This is a crucial question, frequently posed to an IT administrator. However, both online remote backup and replication have their importance and both are heroes that help deal with specific disasters. Therefore, it depends entirely upon the situation on hand, to decide the appropriate solution.
It is important to understand the clear line of distinction between the two options and what advantages/disadvantages they offer. Remote backup system is a remote-stationed server, which creates a backup of your files on regular intervals. Recovering from a remote backup system is commonly referred to as Disaster Recovery.
Replication allows data to be continuously copied on a secondary server from the primary server. In case some file(s) get corrupted on the primary server, they can still be retained from the secondary server and the business can be continued without any disruption. For this very reason, the process is termed as Business Continuity.
Two important factors that help decide between the backup and replication are:
- What do you wish to achieve?
- How much budget can you allocate for the recovery task?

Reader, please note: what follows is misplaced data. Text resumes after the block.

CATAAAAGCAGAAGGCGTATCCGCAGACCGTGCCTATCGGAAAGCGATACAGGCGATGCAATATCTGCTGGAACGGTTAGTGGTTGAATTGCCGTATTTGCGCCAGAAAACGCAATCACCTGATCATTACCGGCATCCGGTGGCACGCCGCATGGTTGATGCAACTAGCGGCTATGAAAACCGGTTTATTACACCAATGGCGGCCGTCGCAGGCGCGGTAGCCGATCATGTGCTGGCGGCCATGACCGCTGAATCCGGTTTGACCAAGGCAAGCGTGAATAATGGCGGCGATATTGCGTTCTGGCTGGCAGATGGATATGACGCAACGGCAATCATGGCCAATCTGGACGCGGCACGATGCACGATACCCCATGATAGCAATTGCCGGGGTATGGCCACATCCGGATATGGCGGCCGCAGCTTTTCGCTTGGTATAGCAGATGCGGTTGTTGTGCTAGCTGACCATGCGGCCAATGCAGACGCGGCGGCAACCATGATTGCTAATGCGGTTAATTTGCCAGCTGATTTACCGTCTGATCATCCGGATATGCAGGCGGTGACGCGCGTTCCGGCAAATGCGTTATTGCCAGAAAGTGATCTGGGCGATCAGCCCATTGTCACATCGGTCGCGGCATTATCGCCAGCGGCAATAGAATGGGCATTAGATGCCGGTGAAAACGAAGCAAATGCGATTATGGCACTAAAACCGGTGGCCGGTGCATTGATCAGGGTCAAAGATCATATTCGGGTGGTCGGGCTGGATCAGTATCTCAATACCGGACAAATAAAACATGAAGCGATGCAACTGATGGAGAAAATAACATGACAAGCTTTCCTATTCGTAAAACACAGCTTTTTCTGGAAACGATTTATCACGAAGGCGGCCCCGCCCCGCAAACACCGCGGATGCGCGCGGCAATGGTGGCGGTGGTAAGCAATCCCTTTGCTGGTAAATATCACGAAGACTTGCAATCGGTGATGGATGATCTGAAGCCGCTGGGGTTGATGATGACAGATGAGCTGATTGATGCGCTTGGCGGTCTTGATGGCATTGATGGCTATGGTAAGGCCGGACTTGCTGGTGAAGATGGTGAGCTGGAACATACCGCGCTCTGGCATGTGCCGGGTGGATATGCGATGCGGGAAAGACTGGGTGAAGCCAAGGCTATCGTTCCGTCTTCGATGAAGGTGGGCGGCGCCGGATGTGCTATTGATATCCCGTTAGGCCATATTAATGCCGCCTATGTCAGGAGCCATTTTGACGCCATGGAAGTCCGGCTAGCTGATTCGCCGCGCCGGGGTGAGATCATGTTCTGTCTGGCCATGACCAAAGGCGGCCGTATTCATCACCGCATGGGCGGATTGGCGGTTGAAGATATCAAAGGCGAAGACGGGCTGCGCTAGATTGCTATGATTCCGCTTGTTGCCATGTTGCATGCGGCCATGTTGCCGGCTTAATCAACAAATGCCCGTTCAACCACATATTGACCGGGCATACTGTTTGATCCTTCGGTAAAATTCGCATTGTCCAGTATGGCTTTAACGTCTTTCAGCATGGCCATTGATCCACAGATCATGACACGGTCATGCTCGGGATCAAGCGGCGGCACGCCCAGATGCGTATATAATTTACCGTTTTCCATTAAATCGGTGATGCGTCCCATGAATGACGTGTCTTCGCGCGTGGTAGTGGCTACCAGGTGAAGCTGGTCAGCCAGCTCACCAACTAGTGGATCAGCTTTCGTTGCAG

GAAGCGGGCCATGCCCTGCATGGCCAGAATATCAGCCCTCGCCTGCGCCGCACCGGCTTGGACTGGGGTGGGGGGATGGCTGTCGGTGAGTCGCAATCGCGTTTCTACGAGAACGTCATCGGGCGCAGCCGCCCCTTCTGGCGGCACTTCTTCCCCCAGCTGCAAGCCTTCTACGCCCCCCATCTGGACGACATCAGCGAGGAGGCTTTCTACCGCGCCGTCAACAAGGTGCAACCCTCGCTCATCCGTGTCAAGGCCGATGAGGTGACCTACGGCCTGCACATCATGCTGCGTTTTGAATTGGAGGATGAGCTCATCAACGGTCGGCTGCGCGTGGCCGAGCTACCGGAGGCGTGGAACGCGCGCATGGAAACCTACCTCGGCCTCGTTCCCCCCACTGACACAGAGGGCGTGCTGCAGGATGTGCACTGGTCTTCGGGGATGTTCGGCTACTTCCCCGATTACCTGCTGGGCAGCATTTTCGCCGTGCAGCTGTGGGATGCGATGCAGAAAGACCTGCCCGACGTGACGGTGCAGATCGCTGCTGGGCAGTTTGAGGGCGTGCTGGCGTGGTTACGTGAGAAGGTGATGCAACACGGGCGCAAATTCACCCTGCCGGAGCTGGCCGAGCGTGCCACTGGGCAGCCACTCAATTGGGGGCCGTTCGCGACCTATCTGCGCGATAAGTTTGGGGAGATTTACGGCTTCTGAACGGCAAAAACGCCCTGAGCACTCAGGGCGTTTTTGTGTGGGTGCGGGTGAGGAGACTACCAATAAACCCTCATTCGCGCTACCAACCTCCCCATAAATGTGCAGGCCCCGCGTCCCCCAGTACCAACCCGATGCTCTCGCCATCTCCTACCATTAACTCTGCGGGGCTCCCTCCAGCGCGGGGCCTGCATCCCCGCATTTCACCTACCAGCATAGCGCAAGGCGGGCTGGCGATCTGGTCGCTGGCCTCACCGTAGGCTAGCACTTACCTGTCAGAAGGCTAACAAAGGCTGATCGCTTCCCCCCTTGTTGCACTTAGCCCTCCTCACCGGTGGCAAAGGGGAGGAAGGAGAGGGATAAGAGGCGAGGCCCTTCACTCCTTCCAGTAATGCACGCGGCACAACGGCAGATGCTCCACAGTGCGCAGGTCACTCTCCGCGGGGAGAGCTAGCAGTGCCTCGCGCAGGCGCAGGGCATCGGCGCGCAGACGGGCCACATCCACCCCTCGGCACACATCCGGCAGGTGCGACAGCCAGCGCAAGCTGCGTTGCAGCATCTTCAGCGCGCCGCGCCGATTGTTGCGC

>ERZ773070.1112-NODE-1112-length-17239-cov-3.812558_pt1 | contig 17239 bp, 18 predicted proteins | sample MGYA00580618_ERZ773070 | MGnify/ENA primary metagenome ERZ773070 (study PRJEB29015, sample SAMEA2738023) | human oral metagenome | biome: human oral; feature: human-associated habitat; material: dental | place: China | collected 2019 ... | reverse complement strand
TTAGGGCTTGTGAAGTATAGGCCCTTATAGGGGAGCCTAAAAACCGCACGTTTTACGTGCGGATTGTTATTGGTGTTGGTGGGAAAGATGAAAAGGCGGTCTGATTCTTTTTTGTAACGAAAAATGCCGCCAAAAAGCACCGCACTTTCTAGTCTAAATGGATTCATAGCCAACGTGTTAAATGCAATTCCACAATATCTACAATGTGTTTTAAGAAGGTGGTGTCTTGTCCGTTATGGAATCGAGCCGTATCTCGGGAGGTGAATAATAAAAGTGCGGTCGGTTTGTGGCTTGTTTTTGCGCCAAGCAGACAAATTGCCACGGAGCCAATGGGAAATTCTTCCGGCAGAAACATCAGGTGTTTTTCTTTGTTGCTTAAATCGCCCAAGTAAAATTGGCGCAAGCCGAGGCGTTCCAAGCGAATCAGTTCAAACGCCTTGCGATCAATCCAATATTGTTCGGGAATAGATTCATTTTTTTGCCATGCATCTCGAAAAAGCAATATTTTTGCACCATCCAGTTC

Let’s try and understand these concepts through a few examples. Let’s say you have not been creating backups, however data was being replicated on a secondary server on a real-time basis. You are struck with a disaster, for instance, severe lightening fries up your central server. You’ll be doing fine, as you can still retain your files from the secondary server. Hence, business continuity is possible without any loss.
Here is a scenario of another pro-replication IT expert. Due to some technical glitches, some files get corrupted or deleted. The same files are mirrored on the secondary server. Business continuity is not possible in this case, as non-corrupted files cannot be recovered.
Now, consider the same case, with one difference. You have been making “Point to time backups” using an online remote backup system, instead of a real-time replication. Now, these backups will allow you to revert to the status when files were functioning properly. The remote backup system in this scenario, takes the cup.
Real-time replication has advantages in many scenarios. However, due to the lack of research in this area, implementation of replication in lieu of data recovery has been little justified. It is often observed that the real-time mirror of files is useless in many cases.
Replication, on the other hand, is demanding on resources. You need bandwidth to continuously mirror data on another server, while point-to-backups are usually created once or twice and primarily out of office hours. Moreover, replication also increases hardware costs, as you need a dedicated server for the task (this can be the same for a remote backup system as well). Another expense attached to the replication option is a dedicated site necessary for geographical separation. Some people prefer to keep the secondary server on the same site, however in the case of an onsite disaster, such a setting is completely pointless.